“I wasn’t always perfect, nor was the situation, but I became the brunt of the blame there,” Jackson said. “Everything bad that happened, I was the scapegoat. I’m taking all this blame, and I’m wondering: ‘How am I supposed to change it all here, make an impact, in eight minutes a game?’ Everybody is jumping down my neck, and it gets annoying when I’m supposed to have this great impact playing so little this season.

“All of a sudden, I’m the bad locker room guy. I’m the problem.”

In 50 games this season with the Thunder, Jackson averaged 12.8 points, 4.3 assists and four rebounds per game. These per game numbers are above Jackson’s career averages and are roughly in line with his numbers from last season. However, it was apparent to anyone who watched a Thunder game recently that Jackson was not fully engaged while on the court. He would often hold the ball and take tough shots from the perimeter and seemed reluctant to attack the rim.

When asked about the trade deadline and Jackson’s departure, Kevin Durant made it clear that it was a bitter end to his former teammate’s tenure in Oklahoma City.

Jackson joins the Detroit Pistons with a new attitude and more responsibility. Jackson is for the most part unproven as a starting point guard, so it will be interesting to see how he does as the full time starter in Detroit. Jackson started in 13 games in November, filling in for Russell Westbrook who was sidelined with a hand injury. Through that stretch, Jackson averaged 20.2 points, 7.8 assists and 5.2 rebounds per game. While those numbers are promising, the Thunder won just three of those 13 games.

Another concern for Jackson is his three-point shooting. For his career, Jackson has shot just 28.8 percent from beyond-the-arc and is shooting 27.8 percent this season.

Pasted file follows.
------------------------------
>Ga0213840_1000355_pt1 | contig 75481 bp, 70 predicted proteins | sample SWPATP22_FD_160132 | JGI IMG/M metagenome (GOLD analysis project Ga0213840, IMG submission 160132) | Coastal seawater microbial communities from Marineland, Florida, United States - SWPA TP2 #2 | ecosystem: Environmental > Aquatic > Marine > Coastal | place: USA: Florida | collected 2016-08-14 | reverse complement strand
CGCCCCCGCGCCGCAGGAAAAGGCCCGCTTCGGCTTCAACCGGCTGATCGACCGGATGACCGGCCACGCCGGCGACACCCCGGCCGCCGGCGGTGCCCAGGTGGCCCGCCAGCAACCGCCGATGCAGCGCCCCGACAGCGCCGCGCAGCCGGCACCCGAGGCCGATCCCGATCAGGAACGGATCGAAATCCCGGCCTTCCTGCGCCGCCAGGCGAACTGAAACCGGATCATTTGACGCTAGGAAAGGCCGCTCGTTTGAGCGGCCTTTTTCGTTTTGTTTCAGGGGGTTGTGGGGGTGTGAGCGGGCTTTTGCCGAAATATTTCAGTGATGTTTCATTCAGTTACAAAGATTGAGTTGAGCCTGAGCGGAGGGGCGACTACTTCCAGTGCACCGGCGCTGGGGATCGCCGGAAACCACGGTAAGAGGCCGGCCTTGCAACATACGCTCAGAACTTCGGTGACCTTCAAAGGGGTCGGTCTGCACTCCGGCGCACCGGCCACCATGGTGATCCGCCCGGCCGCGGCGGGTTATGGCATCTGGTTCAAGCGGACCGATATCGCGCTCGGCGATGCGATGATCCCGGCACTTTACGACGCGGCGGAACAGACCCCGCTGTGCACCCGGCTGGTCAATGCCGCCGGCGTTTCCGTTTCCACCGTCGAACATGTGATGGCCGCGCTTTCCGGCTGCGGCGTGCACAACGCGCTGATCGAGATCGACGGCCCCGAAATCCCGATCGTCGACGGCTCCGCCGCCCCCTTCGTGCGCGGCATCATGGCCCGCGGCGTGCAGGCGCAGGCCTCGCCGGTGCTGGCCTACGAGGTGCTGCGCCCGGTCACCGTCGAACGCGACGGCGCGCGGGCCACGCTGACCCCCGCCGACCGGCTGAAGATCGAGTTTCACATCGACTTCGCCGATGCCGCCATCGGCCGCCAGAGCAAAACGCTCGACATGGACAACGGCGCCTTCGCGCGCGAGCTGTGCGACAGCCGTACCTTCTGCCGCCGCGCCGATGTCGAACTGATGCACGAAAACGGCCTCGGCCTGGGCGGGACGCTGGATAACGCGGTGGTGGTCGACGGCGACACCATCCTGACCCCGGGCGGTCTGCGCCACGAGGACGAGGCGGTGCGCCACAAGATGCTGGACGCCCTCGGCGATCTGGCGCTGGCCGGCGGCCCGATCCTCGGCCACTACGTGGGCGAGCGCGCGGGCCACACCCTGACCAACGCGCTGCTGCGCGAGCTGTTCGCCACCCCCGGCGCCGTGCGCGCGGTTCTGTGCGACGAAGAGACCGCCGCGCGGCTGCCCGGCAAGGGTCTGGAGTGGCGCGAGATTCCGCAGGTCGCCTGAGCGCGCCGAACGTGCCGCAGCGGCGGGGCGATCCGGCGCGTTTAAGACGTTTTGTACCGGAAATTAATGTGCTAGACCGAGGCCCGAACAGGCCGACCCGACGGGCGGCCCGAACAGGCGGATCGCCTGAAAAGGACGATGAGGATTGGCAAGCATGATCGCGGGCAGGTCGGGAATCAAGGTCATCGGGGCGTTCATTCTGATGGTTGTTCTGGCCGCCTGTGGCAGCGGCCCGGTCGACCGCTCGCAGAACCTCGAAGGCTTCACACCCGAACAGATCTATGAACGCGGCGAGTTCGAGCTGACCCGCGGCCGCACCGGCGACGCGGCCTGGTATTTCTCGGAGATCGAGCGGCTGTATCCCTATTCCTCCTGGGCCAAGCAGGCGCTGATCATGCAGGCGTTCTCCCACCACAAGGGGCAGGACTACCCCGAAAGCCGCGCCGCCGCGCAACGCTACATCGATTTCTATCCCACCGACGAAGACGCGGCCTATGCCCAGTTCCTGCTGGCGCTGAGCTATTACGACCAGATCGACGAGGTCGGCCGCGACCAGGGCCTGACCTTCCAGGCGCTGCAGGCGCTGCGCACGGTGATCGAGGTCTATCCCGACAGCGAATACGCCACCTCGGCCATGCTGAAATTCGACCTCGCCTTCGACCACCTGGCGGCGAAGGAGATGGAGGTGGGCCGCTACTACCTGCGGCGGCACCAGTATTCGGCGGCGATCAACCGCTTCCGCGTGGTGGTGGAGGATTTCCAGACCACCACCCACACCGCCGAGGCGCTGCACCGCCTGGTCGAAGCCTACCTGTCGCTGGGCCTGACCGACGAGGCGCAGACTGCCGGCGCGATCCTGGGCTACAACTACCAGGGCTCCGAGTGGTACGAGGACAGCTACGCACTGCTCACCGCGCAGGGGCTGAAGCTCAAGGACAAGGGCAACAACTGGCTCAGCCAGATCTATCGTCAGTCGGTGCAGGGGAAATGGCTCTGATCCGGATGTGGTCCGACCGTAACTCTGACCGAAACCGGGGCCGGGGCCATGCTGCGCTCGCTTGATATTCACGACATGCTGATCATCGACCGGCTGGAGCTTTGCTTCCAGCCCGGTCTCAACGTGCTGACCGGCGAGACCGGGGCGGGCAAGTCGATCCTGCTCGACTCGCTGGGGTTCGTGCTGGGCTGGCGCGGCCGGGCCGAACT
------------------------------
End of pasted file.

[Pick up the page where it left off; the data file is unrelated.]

Reggie Jackson Shooting Chart 2014-2015

While Jackson is a poor three-point shooter, he is good at driving and finishing around the rim. But Jackson does not draw many fouls, averaging just three free throw attempts per 36 minutes this season (which is a career high).

With a new coach in Stan Van Gundy, new teammates and a larger role, Jackson has the opportunity to redefine himself and prove that he is worthy of being a starting point guard.

“I’ve always dreamed about this, and I was never sure it would happen,” Jackson told Yahoo Sports. “Stan believes in me, in the leader that I can be. He believes in the player that I can be, and I’ve always imagined having a coach like this, an opportunity like this, in the NBA.

“It just means so much to have someone finally believe in you. I’m Stan’s point guard now, and I want that responsibility. He can cuss me out in the film room, do whatever he needs to do for this team and me, because at least now I have control on the court. That’s all I ever wanted.

“This is my shot now.”

Jackson will likely make his debut with the Pistons on Sunday against the Washington Wizards.

 

Jesse Blancarte is a Deputy Editor for Basketball Insiders. He is also an Attorney and a member of the Professional Basketball Writers Association.

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NBA Daily: Larry Nance Jr. Is Ready To Move On

At All-Star Weekend, Larry Nance Jr. talked about moving on from being traded, Dr. J and the love that Los Angeles still has for him.

Ben Nadeau